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GRETH v. CALIFANO

October 28, 1977

DONALD E. GRETH
v.
JOSEPH A. CALIFANO, JR., Secretary of Health, Education and Welfare



The opinion of the court was delivered by: LUONGO

 Plaintiff, Donald E. Greth, brought this action pursuant to 42 U.S.C. ┬ž 405(g), seeking review of the denial by the Secretary of Health, Education and Welfare of his claim for disability insurance benefits. Before me for approval is the United States Magistrate's Report and Recommendation, *fn1" which concludes that summary judgment should be entered in favor of the plaintiff. For the reasons stated in this opinion, I am unable to approve the Magistrate's Recommendation, and I will instead remand the case to the Secretary for certain additional findings of fact.

 Plaintiff's initial application for benefits was denied. A hearing was then held before an Administrative Law Judge in August, 1975. At that hearing, plaintiff testified that he suffers from various infirmities, including diabetes, obesity, loss of vision in one eye, high blood pressure, degenerative disc disease, arthritis, and nervousness. Report and Recommendation at 2. In particular, plaintiff testified that he is unable to sit for more than ninety minutes and that he is unable to stand for one hour. Id. At a later point in the hearing, the ALJ posed two hypothetical questions to the vocational expert who testified at the hearing. First, the expert was asked to assume that Greth had diabetes and loss of vision in one eye, and that medium, heavy, or very heavy work was therefore medically contraindicated, but that light or sedentary work was not contraindicated. Transcript of Hearing at 71, Administrative Record at 107. Based on these assumptions, the expert responded that Greth was capable of performing light or sedentary work. Id. 72, Administrative Record at 108. Then, the ALJ asked the vocational expert to "assume that the claimant's total presenting symptoms as described by him" were medically demonstrable. Id. 78-79, Administrative Record at 114-15. On the basis of these assumptions, the expert stated that Greth was incapable of performing even light or sedentary work. Id. 79, Administrative Record at 115. He pointed out that Greth was capable of performing sheltered employment "where a person could work for two hours and nap for two hours," id. 80, Administrative Record at 116, but, as the ALJ noted, sheltered employment does not constitute substantial gainful employment.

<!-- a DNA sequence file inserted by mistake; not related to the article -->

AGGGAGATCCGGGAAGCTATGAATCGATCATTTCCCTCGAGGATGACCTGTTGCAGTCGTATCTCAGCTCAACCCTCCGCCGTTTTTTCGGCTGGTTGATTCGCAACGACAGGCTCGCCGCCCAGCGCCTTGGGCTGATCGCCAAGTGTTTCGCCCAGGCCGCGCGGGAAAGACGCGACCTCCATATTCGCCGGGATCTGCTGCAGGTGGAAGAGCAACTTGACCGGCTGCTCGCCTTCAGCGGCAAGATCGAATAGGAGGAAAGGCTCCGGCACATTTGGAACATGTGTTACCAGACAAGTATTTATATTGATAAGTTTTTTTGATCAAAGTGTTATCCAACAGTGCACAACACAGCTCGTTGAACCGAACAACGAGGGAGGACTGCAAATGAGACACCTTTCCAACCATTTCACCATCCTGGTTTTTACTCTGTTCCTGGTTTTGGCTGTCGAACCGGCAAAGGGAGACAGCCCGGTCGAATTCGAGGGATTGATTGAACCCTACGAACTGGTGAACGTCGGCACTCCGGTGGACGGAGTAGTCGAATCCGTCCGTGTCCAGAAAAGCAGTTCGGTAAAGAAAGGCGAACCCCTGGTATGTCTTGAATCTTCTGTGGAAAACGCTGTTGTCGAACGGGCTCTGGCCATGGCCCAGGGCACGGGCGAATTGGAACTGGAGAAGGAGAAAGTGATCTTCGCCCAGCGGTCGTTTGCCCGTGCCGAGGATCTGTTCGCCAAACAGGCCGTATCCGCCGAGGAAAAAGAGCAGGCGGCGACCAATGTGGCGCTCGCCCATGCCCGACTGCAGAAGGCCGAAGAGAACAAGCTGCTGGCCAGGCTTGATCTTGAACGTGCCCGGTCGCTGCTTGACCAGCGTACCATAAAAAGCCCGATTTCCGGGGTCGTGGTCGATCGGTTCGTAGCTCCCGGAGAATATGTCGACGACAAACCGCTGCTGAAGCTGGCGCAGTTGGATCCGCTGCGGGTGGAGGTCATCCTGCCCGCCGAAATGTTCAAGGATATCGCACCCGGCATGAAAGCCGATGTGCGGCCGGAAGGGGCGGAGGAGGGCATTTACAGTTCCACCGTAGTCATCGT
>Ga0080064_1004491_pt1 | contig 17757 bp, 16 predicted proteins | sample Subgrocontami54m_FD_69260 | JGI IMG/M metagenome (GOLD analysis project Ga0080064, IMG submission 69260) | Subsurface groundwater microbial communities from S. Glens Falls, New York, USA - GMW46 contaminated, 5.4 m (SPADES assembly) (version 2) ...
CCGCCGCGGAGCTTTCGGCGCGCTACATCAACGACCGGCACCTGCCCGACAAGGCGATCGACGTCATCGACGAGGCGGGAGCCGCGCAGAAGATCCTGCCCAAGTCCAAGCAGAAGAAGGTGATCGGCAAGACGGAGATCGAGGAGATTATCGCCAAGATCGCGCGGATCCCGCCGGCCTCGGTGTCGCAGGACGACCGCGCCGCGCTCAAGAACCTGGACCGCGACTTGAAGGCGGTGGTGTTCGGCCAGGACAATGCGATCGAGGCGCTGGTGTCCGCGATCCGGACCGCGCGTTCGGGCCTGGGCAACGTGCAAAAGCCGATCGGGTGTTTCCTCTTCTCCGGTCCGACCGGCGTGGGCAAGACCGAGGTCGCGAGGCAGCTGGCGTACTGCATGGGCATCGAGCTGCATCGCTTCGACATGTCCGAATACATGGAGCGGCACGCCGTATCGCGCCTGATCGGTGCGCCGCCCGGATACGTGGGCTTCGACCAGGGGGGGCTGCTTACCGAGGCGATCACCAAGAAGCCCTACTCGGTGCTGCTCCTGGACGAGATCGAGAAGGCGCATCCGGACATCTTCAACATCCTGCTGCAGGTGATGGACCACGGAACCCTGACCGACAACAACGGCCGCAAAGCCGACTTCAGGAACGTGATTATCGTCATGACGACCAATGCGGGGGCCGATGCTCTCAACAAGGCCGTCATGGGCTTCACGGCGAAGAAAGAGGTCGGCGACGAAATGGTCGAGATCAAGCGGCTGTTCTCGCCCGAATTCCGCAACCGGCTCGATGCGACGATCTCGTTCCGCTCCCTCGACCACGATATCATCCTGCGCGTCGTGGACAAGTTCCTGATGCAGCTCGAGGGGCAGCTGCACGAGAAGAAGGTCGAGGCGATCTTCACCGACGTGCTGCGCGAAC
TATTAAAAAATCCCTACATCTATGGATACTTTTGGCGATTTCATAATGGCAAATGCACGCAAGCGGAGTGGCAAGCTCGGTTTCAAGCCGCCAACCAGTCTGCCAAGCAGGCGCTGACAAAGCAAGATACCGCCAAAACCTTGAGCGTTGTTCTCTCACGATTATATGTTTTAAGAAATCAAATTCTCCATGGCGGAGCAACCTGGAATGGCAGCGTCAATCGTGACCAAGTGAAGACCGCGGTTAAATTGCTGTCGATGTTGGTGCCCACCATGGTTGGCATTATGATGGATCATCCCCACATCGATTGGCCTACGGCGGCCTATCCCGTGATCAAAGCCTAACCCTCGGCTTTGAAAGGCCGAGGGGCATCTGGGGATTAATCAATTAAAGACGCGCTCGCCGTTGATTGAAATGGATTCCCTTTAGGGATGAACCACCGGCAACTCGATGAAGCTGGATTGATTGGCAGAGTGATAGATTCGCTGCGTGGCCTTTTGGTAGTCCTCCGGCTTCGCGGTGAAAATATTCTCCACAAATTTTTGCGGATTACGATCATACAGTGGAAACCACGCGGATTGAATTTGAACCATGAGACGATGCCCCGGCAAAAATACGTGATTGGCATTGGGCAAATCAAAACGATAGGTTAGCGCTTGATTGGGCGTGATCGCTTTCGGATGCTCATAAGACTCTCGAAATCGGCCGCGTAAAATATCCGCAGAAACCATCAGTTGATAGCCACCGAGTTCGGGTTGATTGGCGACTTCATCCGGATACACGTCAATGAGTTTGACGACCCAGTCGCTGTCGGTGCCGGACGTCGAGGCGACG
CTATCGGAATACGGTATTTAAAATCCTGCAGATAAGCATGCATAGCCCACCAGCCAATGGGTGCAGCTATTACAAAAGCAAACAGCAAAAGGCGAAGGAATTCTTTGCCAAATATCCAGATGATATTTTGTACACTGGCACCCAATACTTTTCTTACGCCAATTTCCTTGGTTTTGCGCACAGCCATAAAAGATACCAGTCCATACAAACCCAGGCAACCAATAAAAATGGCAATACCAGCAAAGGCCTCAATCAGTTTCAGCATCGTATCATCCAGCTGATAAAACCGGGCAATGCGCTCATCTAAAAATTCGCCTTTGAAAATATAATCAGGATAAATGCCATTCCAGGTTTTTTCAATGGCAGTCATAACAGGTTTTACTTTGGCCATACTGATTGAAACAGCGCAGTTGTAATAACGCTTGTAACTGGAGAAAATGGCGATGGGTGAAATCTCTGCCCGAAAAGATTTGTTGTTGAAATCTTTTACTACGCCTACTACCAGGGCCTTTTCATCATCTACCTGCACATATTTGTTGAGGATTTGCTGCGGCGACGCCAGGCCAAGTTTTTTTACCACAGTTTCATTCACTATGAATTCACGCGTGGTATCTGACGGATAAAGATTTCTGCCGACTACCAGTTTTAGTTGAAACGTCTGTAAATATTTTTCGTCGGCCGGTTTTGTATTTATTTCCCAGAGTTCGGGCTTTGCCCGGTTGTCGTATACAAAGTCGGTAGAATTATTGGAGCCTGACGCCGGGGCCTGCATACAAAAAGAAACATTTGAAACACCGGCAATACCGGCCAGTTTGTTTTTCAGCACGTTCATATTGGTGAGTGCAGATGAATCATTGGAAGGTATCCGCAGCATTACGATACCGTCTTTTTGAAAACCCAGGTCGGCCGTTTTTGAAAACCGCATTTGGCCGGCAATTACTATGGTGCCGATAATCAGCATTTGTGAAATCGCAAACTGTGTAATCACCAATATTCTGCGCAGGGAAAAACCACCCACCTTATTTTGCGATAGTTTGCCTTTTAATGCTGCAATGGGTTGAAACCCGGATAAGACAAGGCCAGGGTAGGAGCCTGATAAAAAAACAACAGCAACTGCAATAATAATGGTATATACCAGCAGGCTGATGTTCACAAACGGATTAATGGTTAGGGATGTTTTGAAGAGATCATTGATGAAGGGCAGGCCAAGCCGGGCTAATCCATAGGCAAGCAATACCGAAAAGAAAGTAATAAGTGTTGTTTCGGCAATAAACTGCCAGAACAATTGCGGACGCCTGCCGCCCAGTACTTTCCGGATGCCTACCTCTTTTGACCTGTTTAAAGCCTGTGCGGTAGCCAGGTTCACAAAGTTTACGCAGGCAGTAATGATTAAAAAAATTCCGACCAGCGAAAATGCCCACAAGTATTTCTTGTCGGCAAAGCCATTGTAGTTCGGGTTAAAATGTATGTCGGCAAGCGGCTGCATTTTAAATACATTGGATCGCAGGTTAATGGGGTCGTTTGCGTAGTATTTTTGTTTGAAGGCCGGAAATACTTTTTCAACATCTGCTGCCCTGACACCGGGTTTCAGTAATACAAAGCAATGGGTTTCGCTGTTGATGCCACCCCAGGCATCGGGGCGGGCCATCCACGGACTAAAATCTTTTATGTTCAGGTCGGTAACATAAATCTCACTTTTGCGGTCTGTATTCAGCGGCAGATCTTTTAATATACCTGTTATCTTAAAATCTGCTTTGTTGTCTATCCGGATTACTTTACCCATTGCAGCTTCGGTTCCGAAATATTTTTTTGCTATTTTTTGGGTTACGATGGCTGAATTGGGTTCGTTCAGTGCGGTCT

The ALJ found that plaintiff was capable of substantial gainful employment, and was therefore ineligible for benefits. Decision of ALJ at 17-18, Administrative Record at 23-24. The Magistrate now urges in his Report that (1) the ALJ found plaintiff to be a credible witness, (2) plaintiff's testimony, if credited, showed that he was incapable of performing even light or sedentary work, and (3) plaintiff is therefore entitled to summary judgment. I cannot accept this conclusion, for I am not persuaded that the ALJ ever resolved the issue of plaintiff's credibility. Only a single opaque paragraph in the ALJ's decision adverts to plaintiff's credibility:

 
"The undersigned does not doubt the claimant has some pain. The quality, duration and severity of the discomfort are, of course, known only to the claimant. However, while the allegation that there is an impairment cannot be disputed, nevertheless, the remaining functional capacities demonstrated by medical findings of record, adequately negate a finding of significant physical limitation due to structural change and/or significant pain and discomfort. Pain alone is not the anatomical, physiological or psychological evidence required to support vocational incapacity at the statutory level, lacking persuasive indications that the pain results from 'anatomical, physiological or psychological abnormalities which are demonstrable by medically acceptable clinical and laboratory diagnostic techniques.' 20 C.F.R. 404.1501(c)." Decision of ALJ at 15, Administrative Record at 21.

 This language could be taken to mean that the ALJ declined to pass on plaintiff's credibility, acting on the (erroneous) premise that undocumented subjective reports of even severe pain or discomfort, however credible, are by themselves insufficient to demonstrate entitlement to disability benefits. See generally Bittel v. Richardson, 441 F.2d 1193, 1195 (3d Cir. 1971); Parsons v. Secretary of HEW, No. 76-2619, slip op. at 6-7 (E.D. Pa. Sept. 28, 1977); Rusnak v. Mathews, 415 F. Supp. 822, 824 (E.D. Pa. 1976). I am reluctant to address the merits of this case in the absence of an express finding by the ALJ on the credibility of plaintiff's subjective reports of pain and discomfort. See generally, e.g., Roberts v. Califano, 439 F. Supp. 188, slip op. at 3-5 (E.D. Pa. 1977). Accordingly, I will remand this matter for the entry of appropriate findings of fact.

 ALFRED L. LUONGO / J.

 ORDER

 This 28th day of October, 1977, it is

 ORDERED that the record is Remanded to the Secretary for further proceedings in accordance with this Opinion.

 ALFRED L. LUONGO / J.

 APPENDIX A

 REPORT -- RECOMMENDATION

 September 19, ...


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